Prioritising Psychological Safety

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Traditionally, workplace safety referred to measures taken against physical danger such as defective machinery or site hazards. However, when it comes to modern employee experiences, the risks extend to include the need for psychological safety.

Psychological safety refers to a state where employees may safely share their ideas or opinions without fear of censure or severe repercussions. High psychological safety may reduce the risks of employee turnover rates, which contributes to overall organisational health. 

Organisational leaders may implement various policies and practices to create a workplace culture conducive to psychological safety. And most of these strategies stem from leading by example daily, across organisational scenarios. 

Embrace the Art of Active Listening 

Active listening plays a crucial role in establishing psychological safety at the workplace. Organisational leaders who practise active listening display a genuine interest in employees’ perspectives, encouraging transparency and open communication. Through active listening, leaders should pay attention to nonverbal cues, which provide a great deal of information on an employee’s moods and intentions. 

Some key factors that drive active listening include:

Withholding judgement and listening with impartiality. Leaders need to pay attention to the details of a conversation or feedback and genuinely understand the main points communicated. 

Displaying engagement – tune away from devices and other distractions to give the speaker 100% attention. Occasional nods or words of acknowledgement such as “I see” or “got it” will show interest and respect for the conversation. Similarly, avoid negative body language such as crossing the arms or flashing a gloomy facial expression. 

Encouraging speakers to go on with patience and statements like “tell me more.” These will give employees the confidence to share their thoughts without holding back on potentially significant details. Clear, candid, and mutually respectful communication can help build dynamic teamwork that improves an organisation’s overall productivity.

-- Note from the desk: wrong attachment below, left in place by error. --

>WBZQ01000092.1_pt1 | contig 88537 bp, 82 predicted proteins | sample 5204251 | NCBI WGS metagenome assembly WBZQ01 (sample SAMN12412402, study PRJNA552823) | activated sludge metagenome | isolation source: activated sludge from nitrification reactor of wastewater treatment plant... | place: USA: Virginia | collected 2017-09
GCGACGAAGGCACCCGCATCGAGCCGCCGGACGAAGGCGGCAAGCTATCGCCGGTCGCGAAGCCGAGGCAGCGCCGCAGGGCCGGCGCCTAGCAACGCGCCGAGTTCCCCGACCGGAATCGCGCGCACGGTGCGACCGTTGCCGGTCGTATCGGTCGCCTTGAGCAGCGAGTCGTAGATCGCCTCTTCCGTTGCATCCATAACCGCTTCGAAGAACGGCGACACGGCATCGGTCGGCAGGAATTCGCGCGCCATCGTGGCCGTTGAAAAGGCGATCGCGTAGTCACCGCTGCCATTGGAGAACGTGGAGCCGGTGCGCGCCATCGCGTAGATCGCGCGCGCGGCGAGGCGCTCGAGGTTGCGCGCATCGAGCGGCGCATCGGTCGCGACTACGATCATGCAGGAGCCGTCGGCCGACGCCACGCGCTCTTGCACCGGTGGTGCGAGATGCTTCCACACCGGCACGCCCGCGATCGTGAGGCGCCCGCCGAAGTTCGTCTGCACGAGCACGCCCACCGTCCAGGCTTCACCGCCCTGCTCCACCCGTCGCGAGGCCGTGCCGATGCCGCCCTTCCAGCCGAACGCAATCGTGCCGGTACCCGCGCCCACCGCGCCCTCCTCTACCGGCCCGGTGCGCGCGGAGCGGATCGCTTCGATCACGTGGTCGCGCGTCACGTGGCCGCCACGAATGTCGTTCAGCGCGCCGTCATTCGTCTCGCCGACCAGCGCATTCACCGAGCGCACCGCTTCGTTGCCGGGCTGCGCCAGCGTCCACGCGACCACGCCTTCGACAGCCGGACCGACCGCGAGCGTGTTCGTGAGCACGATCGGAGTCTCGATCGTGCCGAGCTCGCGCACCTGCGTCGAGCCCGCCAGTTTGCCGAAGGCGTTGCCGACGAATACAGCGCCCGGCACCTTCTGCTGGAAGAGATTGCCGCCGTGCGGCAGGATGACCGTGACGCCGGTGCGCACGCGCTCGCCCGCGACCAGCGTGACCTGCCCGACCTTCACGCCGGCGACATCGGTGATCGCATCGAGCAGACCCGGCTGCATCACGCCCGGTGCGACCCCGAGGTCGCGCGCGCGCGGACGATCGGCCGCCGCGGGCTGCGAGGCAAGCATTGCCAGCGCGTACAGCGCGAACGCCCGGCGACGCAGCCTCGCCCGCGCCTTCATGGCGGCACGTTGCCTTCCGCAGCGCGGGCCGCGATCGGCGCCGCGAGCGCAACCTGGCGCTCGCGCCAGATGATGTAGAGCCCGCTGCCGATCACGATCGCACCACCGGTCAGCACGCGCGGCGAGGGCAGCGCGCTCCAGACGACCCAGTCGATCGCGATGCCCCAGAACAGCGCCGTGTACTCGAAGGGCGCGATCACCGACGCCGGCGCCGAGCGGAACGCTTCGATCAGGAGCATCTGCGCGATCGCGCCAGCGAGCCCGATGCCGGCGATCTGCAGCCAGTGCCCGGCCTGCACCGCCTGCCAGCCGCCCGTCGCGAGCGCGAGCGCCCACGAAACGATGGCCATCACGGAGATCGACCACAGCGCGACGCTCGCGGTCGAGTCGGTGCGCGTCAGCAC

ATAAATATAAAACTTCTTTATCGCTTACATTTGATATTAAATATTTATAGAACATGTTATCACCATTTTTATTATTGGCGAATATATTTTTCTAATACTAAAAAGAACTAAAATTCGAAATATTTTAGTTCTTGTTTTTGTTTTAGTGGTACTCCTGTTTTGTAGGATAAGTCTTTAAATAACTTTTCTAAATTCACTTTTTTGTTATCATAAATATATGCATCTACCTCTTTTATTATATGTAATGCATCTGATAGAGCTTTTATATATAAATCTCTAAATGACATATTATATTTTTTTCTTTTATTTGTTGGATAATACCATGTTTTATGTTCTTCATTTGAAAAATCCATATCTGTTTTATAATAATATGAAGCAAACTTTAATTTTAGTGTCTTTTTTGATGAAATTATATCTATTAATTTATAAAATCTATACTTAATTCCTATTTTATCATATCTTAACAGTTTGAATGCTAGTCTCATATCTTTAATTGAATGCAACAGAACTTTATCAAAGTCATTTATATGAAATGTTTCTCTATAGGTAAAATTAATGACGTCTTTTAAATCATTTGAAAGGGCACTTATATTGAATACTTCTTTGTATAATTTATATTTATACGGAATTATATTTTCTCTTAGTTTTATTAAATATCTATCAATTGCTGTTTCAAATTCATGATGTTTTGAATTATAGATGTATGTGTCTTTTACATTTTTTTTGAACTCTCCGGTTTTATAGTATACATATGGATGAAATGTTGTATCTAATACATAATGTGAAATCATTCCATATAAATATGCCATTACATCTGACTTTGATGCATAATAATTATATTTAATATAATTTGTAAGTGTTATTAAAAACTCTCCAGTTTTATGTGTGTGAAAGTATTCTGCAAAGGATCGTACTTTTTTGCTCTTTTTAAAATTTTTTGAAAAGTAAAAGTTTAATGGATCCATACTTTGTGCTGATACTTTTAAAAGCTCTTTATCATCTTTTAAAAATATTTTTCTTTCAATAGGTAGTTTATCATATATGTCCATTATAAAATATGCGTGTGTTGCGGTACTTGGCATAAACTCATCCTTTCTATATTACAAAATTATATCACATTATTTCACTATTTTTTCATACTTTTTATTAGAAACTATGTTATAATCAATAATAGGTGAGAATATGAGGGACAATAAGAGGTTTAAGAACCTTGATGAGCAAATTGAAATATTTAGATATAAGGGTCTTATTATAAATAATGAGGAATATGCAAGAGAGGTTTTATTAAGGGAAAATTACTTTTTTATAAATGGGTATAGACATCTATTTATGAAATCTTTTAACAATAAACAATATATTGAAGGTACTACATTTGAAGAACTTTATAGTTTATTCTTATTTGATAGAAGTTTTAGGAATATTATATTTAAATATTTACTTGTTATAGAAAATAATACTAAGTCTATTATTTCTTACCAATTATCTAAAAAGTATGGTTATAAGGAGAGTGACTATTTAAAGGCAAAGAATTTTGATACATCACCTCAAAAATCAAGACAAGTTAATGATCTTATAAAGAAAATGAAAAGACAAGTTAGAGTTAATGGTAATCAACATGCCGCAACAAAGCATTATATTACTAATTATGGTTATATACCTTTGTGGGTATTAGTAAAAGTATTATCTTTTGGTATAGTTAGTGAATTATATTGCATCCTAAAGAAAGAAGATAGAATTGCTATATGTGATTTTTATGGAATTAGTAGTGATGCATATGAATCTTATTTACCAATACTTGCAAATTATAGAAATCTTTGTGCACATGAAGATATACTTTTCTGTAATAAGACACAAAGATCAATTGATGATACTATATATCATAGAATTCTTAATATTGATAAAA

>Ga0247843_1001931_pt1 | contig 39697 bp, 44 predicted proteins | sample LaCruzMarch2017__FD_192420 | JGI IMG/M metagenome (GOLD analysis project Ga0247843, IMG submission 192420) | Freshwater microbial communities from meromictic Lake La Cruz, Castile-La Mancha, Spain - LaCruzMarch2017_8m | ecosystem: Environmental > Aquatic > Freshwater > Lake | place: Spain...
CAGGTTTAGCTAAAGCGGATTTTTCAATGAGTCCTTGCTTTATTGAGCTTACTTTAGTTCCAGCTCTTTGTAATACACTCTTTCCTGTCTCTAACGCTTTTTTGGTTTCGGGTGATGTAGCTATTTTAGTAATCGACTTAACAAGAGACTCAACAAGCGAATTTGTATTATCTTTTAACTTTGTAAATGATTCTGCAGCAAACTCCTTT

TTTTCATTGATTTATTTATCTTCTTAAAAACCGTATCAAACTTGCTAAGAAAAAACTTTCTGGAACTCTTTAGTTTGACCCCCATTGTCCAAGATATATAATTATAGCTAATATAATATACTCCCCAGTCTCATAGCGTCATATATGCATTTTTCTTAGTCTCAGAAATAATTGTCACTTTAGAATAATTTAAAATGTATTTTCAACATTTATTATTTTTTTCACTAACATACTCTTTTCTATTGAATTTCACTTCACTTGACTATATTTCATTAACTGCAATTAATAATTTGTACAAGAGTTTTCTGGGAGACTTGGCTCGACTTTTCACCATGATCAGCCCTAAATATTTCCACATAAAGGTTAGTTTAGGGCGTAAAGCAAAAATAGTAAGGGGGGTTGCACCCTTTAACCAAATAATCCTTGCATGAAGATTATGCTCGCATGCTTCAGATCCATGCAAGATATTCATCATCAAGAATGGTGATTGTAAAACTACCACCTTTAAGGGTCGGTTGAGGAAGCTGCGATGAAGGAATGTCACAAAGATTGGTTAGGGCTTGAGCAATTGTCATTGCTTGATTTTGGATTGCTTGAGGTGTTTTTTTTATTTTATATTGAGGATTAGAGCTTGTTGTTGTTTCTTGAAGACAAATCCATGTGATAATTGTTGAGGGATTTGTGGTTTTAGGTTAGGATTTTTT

Rechannel Blame to Solutions 

Psychological safety at the workplace requires the elimination of blame. Blaming employees for mistakes doesn’t promote a culture of inclusivity, learning, and development but rather a cycle of fault-finding. Problems are bound to arise with the complex nature of a workplace, but organisational leaders should focus on creating solutions. 

Instead of harping on how and why a mistake occurred, employees should guide the involved parties to do things better and prevent similar errors in the future. More importantly, the first step towards dissolving a blame culture at work is maintaining polite, fair,  and collaborative relationships among employees throughout the work year. 

Eliminate Negativity at the Workplace

Psychological safety should shield employees from toxic relationships and experiences that prevent them from achieving their best performance. Therefore, organisational leaders should prioritise identifying negativity at work and advocating against it. 

For example, leaders may openly address workplace gossips and rumours during meetings to encourage transparency or check in on employees with erratic behaviour or who seem withdrawn from the rest of the team. Subtle behavioural changes may suggest an employee’s intentions of quitting for “greener pastures.” 

Additionally, while organisations need to follow the rules and SOPs that keep systems in place – it shouldn’t be rigid to a fault, which stifles creativity and instills fear. Constantly revise policies and practices to ensure they retain practical value – there should never be rules for rules’ sake.